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By Paul Parkinson, Senior Systems Architect, Wind River


This article provides a technical overview of the Tornado Advanced Radar/Map Display Information System (TARDIS) being developed by BAE SYSTEMS for the Tornado GR4 aircraft using Wind River PLATFORMS®.


BAE SYSTEMS Avionics Systems was recently awarded a $70 million contract [1] to provide 128 radar map display systems for the UK Royal Air Force Tornado GR4 ground attack aircraft [2] [3] (as shown in figure 1). The system, known as the Tornado Advanced Radar/Map Display Information System (TARDIS) is being developed in Edinburgh, Scotland; and will replace obsolete radar projected map display systems. TARDIS is with a state-of-the-art system using active-matrix liquid crystal displays, the latest radar processing techniques, map generation software and graphics using Wind River PLATFORM technologies [4] and COTS hardware.

TARDIS provides digital colour display screens for the Tornado pilot and navigator, which can be used co-operatively or independently, and performs data fusion of radar data and digital moving map display data to provide advanced enhanced situational awareness for low-level terrain navigation and avoidance capabilities. The Tornado navigator’s view of TARDIS is shown in figure 2.

System Architecture

The TARDIS map display system is an evolution of a VxWorks-based map display system which BAE SYSTEMS Avionics Systems has developed for other military aircraft. The TARDIS map display system architecture is a multiprocessor VMEbus design, comprising multiple PowerPC™ VME Single Board Computers (SBC) running the VxWorks 5.5® Real Time Operating System (RTOS). The control processor consists of a Dy-4 Systems SVME-179 Commercial Off-The-Shelf (COTS) SBC [5], and the display processor is a Dy-4 Systems SMVE/DMV-712 [6] which has been developed as part of a collaborative effort between BAE SYSTEMS Avionics in Edinburgh and Dy-4 Systems, Canada.

The digital moving map display device software executing on the PowerPC processors under VxWorks performs inter-processor communication over the VMEbus backplane using Wind River’s Shared Memory Objects multiprocessing middleware. This enables data to be shared between VxWorks tasks running on the control and display processors in an efficient manner, whilst providing a degree of abstraction from the underlying VMEbus architecture and scalability. The VxWorks-based device software running on the display processor uses OpenGL graphical libraries to drive the active-matrix liquid crystal displays.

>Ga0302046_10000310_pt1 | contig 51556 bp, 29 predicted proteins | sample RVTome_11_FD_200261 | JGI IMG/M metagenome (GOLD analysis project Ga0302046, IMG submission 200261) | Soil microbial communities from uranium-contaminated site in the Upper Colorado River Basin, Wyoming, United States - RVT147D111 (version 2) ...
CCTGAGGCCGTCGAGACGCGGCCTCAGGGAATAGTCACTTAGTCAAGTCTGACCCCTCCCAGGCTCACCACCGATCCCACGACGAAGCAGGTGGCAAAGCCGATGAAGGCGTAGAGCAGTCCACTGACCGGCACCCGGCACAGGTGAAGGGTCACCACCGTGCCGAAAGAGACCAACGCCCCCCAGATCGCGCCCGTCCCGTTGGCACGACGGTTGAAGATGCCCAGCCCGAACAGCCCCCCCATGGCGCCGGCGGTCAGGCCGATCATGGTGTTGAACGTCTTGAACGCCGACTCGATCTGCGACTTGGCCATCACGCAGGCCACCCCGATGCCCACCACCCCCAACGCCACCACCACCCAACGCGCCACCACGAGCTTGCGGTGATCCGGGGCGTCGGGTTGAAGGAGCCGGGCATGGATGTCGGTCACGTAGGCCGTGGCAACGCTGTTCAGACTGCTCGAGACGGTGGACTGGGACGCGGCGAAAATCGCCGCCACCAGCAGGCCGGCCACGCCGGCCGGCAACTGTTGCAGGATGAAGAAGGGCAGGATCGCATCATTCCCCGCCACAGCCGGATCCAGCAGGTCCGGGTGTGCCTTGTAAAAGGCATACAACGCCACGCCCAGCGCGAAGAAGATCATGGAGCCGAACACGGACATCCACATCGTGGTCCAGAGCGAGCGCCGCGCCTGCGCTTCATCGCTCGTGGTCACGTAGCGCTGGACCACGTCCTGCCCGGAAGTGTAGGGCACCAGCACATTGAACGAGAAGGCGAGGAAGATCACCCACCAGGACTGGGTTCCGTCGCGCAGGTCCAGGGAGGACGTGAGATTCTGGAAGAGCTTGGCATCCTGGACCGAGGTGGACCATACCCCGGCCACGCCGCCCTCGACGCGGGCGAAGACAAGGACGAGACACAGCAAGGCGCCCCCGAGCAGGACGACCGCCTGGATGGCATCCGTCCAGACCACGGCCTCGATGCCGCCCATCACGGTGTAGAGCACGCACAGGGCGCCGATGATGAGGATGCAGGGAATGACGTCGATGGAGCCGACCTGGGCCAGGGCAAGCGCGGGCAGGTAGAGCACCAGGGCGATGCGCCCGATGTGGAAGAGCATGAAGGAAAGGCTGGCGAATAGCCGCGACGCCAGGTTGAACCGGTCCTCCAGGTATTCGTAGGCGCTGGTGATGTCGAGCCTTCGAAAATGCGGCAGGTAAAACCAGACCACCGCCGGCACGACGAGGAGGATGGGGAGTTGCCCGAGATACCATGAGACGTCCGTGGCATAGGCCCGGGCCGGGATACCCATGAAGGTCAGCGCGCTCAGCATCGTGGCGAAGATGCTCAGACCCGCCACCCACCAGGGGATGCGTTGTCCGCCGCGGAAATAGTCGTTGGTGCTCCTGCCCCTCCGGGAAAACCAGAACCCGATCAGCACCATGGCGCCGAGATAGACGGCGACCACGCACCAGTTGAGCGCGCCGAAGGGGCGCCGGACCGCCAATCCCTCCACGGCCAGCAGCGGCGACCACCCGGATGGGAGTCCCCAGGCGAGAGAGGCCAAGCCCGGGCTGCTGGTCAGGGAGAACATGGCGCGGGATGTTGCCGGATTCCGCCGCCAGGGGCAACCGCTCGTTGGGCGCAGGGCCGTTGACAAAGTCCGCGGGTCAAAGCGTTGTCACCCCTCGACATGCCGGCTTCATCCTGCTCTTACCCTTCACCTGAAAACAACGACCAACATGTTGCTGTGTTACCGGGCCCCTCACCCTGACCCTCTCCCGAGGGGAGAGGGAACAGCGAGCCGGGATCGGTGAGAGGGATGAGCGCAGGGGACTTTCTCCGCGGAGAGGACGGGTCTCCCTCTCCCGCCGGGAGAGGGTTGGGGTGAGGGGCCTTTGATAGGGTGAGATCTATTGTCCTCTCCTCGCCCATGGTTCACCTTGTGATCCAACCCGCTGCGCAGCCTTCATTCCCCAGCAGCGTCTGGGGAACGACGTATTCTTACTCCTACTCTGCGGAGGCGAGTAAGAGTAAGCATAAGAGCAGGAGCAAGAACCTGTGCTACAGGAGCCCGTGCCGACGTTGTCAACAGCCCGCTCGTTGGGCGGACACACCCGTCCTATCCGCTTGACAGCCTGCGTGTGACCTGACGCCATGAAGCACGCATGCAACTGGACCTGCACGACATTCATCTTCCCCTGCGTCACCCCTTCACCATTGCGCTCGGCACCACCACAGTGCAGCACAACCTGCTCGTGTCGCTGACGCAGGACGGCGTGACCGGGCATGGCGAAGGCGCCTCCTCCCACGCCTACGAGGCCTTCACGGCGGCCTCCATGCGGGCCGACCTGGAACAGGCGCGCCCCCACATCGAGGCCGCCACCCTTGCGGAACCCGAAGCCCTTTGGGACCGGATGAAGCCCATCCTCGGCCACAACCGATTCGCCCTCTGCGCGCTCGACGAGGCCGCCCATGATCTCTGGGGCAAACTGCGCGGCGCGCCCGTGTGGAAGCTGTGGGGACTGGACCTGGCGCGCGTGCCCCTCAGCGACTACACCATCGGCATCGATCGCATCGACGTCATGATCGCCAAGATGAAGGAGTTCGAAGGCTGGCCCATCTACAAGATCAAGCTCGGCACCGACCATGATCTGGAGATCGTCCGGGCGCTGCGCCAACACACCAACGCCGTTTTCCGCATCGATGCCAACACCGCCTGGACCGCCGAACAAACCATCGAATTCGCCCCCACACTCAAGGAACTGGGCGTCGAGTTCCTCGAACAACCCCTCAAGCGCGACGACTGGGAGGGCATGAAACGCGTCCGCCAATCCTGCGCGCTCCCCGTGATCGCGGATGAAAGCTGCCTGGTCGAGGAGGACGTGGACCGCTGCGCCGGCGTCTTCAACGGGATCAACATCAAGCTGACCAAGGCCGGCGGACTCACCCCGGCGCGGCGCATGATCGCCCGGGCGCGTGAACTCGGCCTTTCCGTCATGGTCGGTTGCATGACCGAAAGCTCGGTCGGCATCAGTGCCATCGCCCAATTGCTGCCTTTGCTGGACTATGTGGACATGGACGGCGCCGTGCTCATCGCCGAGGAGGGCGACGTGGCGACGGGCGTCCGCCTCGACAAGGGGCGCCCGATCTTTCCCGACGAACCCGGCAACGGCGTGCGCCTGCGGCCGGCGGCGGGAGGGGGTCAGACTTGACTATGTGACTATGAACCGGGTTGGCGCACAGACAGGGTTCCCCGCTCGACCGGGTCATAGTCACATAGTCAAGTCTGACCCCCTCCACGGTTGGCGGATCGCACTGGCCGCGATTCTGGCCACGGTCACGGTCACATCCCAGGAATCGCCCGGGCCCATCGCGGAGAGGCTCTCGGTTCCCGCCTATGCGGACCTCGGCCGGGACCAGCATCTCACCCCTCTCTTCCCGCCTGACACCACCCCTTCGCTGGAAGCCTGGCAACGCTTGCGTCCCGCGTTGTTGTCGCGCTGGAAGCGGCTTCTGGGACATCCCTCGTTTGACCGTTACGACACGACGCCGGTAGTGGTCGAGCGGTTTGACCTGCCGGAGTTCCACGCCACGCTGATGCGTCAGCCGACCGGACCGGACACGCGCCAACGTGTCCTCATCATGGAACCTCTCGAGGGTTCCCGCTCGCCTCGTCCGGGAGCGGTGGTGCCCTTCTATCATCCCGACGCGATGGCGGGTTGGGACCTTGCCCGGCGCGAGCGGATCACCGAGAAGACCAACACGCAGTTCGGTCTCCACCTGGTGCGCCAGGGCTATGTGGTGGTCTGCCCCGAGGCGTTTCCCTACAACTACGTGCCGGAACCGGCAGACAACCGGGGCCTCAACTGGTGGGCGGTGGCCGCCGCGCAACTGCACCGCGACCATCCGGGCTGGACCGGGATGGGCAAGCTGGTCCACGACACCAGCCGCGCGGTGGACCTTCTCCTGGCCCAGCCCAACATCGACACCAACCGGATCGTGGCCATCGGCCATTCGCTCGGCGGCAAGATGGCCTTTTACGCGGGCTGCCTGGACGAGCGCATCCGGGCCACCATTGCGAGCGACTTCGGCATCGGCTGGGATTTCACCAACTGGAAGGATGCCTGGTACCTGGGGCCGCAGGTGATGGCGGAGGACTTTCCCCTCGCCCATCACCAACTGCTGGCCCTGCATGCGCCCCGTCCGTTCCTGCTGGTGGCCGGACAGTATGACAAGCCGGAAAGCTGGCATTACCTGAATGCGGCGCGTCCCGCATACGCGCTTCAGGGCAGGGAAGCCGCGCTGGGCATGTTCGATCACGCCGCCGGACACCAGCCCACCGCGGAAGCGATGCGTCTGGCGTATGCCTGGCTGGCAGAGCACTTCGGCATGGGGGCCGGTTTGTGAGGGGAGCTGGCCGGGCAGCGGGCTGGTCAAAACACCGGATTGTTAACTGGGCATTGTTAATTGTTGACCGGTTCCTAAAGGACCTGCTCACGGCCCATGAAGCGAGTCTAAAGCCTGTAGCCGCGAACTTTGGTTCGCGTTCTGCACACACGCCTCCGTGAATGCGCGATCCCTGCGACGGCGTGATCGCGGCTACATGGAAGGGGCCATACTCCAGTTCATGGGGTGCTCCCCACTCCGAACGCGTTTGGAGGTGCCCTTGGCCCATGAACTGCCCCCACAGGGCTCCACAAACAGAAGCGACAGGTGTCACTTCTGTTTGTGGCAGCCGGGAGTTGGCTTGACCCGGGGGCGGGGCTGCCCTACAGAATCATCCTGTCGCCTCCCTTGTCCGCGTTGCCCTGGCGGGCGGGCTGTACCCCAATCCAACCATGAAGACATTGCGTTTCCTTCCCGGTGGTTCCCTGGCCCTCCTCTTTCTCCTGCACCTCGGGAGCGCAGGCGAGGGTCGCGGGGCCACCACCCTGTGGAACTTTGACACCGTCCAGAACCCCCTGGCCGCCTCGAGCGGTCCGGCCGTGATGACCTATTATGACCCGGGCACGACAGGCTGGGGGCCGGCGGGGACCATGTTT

Device Software Optimization

BAE SYSTEMS has defined a Device Software Optimisation (DSO) strategy based on the use of Wind River’s General Purpose Platform VxWorks Edition to develop the TARDIS map display device software as part of their CMM Level 5 software development processes [7]. The Wind River General Purpose Platform enables BAE SYSTEMS engineers to accelerate the development of their UML-based design, through a development suite which contains proven tools to develop, build, debug and optimize their C and C++ device software through a user interface. In addition, the VxWorks RTOS provides commonality across the TARDIS control and display processors through software abstraction from the underlying hardware architectures. This strategy enables BAE SYSTEMS’ engineers to gain experience, develop expertise, and to maximise their productivity through consistent use of the development tool suite.

During the development of the display processor board and VxWorks Board Support Package (BSP), BAE SYSTEMS used Wind River’s visionICE II JTAG Emulator to accelerate the hardware bring-up of the board, with assistance from Wind River Services.

BAE SYSTEMS is using the Wind River System Viewer (formerly known as WindView™) [8] during the system integration phase to observe the real-time performance of the TARDIS subsystems; which provides BA

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